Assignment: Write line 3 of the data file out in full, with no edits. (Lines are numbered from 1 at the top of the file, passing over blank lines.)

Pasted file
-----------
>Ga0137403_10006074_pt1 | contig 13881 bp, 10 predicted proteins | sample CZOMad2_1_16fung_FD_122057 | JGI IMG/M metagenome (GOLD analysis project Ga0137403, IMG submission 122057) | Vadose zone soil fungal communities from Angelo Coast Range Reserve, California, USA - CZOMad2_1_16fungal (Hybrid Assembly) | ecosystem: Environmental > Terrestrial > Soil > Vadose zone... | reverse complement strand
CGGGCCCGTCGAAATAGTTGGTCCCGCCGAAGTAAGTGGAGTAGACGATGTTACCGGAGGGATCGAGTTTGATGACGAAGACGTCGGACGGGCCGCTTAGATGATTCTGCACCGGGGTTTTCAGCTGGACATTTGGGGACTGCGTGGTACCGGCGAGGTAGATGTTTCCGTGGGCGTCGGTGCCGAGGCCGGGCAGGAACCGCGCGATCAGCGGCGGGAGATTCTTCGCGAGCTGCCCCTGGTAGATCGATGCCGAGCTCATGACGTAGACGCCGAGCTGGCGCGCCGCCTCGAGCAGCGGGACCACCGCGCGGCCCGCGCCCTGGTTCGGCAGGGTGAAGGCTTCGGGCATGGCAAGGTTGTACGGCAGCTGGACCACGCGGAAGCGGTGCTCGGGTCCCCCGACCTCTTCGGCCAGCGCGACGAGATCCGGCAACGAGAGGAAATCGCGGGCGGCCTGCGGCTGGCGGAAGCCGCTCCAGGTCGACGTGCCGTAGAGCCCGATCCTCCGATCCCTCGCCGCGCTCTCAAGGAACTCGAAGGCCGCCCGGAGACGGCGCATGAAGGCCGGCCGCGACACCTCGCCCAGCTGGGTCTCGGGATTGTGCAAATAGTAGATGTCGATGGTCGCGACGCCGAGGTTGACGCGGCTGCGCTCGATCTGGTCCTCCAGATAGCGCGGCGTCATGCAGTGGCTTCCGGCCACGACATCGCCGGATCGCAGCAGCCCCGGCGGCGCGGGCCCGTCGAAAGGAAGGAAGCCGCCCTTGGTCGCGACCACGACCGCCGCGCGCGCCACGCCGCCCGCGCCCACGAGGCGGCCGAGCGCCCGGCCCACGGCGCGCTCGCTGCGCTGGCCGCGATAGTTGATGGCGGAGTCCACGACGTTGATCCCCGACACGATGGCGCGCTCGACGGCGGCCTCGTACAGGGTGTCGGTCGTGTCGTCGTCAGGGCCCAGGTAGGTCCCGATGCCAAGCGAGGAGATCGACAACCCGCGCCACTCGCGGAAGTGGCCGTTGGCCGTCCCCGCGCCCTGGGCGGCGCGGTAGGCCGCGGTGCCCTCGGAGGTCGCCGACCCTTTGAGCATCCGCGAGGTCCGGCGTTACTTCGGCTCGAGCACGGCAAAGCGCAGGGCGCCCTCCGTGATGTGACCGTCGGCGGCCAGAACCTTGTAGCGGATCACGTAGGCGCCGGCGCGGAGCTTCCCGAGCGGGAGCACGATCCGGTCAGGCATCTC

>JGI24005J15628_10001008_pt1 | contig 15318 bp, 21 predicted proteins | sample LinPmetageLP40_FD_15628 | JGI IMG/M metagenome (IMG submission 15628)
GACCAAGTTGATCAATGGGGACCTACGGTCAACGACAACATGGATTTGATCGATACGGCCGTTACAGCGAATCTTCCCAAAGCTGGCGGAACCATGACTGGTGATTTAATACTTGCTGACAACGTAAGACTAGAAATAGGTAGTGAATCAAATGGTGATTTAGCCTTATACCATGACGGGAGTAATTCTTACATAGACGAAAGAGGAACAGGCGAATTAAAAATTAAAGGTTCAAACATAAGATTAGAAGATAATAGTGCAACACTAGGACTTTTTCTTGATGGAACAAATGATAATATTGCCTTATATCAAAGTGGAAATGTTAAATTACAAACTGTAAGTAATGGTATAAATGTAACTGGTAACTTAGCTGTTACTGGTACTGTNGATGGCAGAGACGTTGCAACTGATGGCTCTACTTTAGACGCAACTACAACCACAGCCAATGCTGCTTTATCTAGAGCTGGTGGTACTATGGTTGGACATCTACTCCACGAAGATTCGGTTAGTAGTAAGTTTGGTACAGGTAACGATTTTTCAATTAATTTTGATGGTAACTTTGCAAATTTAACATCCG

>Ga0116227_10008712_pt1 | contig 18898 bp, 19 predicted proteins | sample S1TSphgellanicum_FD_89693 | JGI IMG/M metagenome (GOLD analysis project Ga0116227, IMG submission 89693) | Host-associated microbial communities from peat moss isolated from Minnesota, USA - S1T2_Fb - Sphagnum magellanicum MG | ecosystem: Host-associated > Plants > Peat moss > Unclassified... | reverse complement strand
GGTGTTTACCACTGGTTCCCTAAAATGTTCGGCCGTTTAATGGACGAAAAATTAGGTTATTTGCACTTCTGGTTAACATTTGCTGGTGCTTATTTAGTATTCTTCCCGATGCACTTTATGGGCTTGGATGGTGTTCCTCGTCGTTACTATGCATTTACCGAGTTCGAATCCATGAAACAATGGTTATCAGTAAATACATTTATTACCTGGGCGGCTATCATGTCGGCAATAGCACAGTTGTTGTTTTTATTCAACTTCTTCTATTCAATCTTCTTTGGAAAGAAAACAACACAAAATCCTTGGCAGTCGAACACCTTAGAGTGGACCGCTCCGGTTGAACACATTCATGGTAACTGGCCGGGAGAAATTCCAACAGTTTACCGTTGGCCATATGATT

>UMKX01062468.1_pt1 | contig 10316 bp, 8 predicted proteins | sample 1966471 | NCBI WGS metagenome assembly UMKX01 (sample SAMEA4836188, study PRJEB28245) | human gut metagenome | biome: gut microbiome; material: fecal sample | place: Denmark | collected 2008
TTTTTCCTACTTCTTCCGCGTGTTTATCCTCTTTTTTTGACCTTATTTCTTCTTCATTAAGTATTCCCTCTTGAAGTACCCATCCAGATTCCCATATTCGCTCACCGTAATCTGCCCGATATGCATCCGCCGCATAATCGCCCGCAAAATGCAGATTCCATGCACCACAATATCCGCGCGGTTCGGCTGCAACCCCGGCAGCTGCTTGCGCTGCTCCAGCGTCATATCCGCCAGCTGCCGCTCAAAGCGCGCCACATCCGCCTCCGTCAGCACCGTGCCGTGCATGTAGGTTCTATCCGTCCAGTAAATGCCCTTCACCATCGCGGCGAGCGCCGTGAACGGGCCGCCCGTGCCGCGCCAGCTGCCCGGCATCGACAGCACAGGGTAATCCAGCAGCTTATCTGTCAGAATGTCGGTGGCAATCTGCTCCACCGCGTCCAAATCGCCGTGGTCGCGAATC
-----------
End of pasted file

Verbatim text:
>JGI24005J15628_10001008_pt1 | contig 15318 bp, 21 predicted proteins | sample LinPmetageLP40_FD_15628 | JGI IMG/M metagenome (IMG submission 15628)